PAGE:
TR: People have stayed with their practices and routines and patterns that formed during the pandemic. People have stayed lonely, and have gotten stuck, maybe realizing, wait, why am I still living this way? Why am I still trapping in my apartment, not making any plans? It feels like your book is so essential now.
JS: Thank you. The residual effect is that people have stayed stuck. It's human nature to find a new pattern and stick to it, and there's nothing wrong with that. We all need a pattern that serves us. The point is, does it still serve you? That's the question I always ask. It's not about changing your life for the sake of changing your life, and it's not about staying the same in order to stay the same. It's about saying, 'Does this serve me anymore?' I think if we ask that question more often, it would help us to reevaluate and reassess. And it doesn't mean a complete surgical removal of all things from our life in the name of this massive transformation. I'm not encouraging or recommending that. It helps us make the right shifts. And that's what 8 Rules of Love is all about. How can people make the right tiny, incremental shifts in their love lives and relationships, that have huge results?
TR: On your podcast discussion with Trevor Noah, he shared that he needs to take time to think and decompress after an interview. As someone who conducts interviews myself, I fully and completely feel the energy of the after-interview hanging in the air. How do you deal with the after interview energy of all of your own thoughtful talks?
JS: I love sitting with my team who's been in the room. I have Homer, who's my videographer, who's videoed, I'd say probably 80 percent of the podcasts that we have. He's been there with me for a long time. And I have Helena, who's my podcast lead. We try to keep the room quite tight. I remember for our shoot, we didn't have a lot of people in the room, and I quite like that. There's only three of us at every podcast recording. If the guest has a guest, then they often sit in, which is beautiful. We will sit down afterwards and be like, 'What was your standout point?' I love the opportunity to hear what Homer and Helena take away, and what I take away. I find that cross-sharing is really beautiful, because it shows you how you see things, and what you are dealing with. And it shows you what stuff stood out to two other human beings who are having the same experience. I think that's what's so beautiful about podcasting. Two people can listen to the same podcast or can watch it, and have completely different reactions and responses to it. There's a sound when someone opens a sparkling drink, right? There's a beauty in that sound, when it's just opened, and you don't get it again. It's the same when a podcast ends. You get that sound, and if you can capture that sound, the bubbles that are there, that moment is really special. I try to do that with my team. Helena will share her highlight, Homer will share his highlight, I'll share my highlight, and we'll share what we took away from it or what stood out to us. I always find that what they share is really eye-opening, because I'll gravitate towards something completely different. It's probably what I like doing the most after an interview.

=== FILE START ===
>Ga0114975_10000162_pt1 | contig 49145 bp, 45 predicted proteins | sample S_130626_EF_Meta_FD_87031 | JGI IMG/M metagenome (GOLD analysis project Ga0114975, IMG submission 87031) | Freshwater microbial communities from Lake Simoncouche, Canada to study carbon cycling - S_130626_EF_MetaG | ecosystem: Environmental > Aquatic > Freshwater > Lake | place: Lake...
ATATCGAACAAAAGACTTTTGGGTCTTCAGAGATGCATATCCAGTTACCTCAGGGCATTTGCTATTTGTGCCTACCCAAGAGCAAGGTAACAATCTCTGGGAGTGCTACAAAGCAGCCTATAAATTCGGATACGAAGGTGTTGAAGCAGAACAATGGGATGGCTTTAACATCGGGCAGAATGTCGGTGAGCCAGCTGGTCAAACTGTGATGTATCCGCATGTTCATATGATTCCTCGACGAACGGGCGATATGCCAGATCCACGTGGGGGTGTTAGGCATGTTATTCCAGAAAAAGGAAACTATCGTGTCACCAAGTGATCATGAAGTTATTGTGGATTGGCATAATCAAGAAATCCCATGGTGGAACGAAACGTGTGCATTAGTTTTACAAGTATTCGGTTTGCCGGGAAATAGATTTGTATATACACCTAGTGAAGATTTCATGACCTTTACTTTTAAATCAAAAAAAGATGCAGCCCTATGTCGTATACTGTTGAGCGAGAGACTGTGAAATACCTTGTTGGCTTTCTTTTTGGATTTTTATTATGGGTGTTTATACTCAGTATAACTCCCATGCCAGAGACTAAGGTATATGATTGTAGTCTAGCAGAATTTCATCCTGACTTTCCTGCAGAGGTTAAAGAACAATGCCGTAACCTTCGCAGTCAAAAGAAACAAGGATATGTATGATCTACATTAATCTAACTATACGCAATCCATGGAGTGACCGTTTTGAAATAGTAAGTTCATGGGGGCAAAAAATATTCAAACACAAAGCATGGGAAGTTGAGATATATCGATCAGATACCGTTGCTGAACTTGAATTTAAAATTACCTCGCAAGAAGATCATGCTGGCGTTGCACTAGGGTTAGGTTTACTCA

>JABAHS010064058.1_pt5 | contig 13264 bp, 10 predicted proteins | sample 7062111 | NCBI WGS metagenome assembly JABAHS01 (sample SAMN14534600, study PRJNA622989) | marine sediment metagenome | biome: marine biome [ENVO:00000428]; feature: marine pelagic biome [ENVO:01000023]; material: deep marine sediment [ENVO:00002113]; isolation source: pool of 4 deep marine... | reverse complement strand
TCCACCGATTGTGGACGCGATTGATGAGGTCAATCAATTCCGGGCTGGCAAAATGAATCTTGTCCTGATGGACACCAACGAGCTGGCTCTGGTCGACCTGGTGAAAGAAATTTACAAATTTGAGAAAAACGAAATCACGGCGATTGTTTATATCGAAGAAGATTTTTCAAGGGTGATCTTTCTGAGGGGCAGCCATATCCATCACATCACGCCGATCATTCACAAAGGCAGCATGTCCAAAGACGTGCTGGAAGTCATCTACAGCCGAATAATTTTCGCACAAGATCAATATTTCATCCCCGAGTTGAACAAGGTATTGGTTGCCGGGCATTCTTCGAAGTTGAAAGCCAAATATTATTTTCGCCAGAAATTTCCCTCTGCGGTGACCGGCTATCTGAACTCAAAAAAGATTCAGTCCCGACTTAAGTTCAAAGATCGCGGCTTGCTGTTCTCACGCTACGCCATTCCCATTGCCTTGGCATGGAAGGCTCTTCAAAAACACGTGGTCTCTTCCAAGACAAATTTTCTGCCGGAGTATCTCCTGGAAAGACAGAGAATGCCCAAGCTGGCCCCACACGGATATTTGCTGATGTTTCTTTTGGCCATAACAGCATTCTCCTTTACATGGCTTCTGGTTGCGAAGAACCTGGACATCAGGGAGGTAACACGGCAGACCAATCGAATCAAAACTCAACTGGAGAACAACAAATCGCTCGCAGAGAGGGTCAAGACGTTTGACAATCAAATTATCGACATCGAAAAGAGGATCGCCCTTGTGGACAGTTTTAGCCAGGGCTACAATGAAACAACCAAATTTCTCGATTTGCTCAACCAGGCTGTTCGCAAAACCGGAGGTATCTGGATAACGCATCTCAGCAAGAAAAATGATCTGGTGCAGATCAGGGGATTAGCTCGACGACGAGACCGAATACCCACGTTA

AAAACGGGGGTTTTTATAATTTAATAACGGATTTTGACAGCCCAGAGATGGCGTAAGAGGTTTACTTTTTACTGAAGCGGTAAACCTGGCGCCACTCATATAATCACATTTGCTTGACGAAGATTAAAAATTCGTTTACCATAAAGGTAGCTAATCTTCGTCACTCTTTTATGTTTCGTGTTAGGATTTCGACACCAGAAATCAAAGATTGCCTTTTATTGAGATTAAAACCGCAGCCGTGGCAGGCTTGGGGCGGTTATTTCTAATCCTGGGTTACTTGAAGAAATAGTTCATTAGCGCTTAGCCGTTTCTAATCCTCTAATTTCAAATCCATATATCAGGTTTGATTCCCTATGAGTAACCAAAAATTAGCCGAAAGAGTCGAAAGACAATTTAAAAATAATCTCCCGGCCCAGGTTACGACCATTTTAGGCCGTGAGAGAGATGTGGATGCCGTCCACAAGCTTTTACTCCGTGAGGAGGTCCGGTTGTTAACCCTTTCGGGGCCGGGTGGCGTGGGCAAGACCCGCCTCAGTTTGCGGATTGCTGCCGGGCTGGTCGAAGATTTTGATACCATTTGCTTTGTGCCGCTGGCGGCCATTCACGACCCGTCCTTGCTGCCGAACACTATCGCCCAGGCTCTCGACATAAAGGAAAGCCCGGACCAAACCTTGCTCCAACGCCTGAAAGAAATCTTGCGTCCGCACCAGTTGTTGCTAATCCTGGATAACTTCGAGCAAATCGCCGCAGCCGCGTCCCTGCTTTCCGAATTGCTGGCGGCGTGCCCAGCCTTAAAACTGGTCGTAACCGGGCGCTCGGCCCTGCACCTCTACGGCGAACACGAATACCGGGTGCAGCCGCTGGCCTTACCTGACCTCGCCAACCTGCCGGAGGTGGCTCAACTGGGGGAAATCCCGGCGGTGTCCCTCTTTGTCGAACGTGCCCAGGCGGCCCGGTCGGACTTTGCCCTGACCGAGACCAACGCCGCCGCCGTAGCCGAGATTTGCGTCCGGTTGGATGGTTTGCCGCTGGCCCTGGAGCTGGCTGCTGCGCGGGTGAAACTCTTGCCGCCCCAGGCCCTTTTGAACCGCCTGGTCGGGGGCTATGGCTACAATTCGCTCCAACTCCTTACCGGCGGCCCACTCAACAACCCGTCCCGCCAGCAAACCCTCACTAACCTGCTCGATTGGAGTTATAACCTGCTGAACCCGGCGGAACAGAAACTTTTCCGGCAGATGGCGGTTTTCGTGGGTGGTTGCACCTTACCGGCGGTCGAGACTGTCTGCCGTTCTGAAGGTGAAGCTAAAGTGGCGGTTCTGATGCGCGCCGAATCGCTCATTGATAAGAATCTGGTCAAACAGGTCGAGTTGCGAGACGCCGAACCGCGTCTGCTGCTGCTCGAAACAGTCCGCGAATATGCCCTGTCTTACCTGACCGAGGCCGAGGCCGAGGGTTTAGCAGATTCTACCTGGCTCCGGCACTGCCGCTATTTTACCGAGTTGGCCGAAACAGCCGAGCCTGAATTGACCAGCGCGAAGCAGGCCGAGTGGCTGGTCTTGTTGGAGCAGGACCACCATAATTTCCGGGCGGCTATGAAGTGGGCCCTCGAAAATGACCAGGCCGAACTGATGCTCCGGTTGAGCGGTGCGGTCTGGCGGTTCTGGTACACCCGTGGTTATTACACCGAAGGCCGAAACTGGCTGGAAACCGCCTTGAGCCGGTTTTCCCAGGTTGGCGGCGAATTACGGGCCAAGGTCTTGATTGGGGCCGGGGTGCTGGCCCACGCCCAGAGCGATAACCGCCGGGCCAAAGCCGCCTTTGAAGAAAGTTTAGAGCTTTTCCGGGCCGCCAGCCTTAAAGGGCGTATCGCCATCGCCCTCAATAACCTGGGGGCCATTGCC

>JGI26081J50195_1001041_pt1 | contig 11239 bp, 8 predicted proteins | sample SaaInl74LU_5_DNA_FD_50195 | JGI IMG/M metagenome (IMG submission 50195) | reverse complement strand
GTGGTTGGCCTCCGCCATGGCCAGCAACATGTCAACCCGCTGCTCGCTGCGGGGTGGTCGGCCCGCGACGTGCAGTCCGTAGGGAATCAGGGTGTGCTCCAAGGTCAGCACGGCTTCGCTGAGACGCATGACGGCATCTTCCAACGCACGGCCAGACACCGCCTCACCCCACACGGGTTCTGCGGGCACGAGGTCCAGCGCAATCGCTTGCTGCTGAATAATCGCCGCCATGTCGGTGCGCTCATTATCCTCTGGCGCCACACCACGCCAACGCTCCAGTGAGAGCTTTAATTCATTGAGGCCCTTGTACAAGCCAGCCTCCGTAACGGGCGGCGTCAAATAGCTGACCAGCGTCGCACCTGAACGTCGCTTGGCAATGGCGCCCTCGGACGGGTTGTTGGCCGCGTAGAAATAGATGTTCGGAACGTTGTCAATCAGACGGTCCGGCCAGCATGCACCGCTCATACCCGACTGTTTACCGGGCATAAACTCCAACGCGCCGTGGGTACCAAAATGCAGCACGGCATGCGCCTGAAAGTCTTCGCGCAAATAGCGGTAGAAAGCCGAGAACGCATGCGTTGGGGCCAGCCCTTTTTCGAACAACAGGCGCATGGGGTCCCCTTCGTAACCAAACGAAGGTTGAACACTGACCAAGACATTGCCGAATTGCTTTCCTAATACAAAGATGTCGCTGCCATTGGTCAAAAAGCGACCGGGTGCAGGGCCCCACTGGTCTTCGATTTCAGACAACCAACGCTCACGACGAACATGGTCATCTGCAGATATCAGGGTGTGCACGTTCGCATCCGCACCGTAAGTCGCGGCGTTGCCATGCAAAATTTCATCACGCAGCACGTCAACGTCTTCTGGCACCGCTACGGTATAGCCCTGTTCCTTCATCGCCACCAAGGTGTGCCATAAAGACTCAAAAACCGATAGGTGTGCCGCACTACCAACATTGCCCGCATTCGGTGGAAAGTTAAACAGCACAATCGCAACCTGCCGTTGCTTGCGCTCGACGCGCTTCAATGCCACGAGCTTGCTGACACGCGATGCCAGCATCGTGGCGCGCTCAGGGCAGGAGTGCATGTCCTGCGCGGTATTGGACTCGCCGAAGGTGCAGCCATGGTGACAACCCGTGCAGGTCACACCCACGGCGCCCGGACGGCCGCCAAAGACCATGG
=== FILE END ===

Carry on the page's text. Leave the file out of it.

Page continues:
TR: A lot of your discussions center around things like focusing on service and the higher self. As someone who is exposed to a lot of opportunity, as someone who is a seeker, an explorer, you are in turn, exposed to a lot of people and a lot of personalities. How do you deal with the uglier side of people, or those who don't have the best energy or the best intentions? I feel like people would really want to hear your perspective on this.
JS: I suppose I've found that when you slowly, patiently, build relationships with people---you make better decisions. Often it can be safer and better to do it that way. It doesn't just apply to love, it applies to business, to relationships, to friendship. When you move fast and at a pace, it can feel very exciting and very enthralling. I've found that my biggest mistakes in relationships have happened when we moved fast, and my best decisions have been when we have moved slow. I've found that we want to move fast because we just want to get things done. The reality is that as a creator, an entrepreneur, a business person, I have to move fast, and what I've learned is if I choose to do that, I have to accept that something could go wrong. I have to accept it. I can't then say, 'Why did this happen?' I have to accept that when you're moving fast there will be slip ups. There will be trips, there will be mistakes. I have to be okay with it, because I'd felt it was important for me to move fast. But I should then predict that there may be challenges in it in the future. I've made those mistakes. I've started things so fast and made so many mistakes, now I've learned to accept that it's going to happen when I do that. If something's really big and huge, and you work on it to slow down, it's often better, because you can make healthier decisions, and you can spot signs earlier. You can hear words earlier. I think all of us know, in our knowingness, that we're aware when someone is good energy or not, yet we find ourselves negotiating with ourselves, or debating with ourselves about it, because there's greed or ego that pushes you through and goes, 'No, no, no. Even if they're the wrong person, you could still be successful with them. Or, 'It's still a good opportunity'. Internally. ego and greed overpower the knowingness. The only way to change it is to continue to water the knowingness and say, 'In my heart, in my intuition, this just doesn't feel right. Even if it's right for me, even if it feels like it will be beneficial for me, I may have to not tread this path, because I know that eventually I'll regret it'.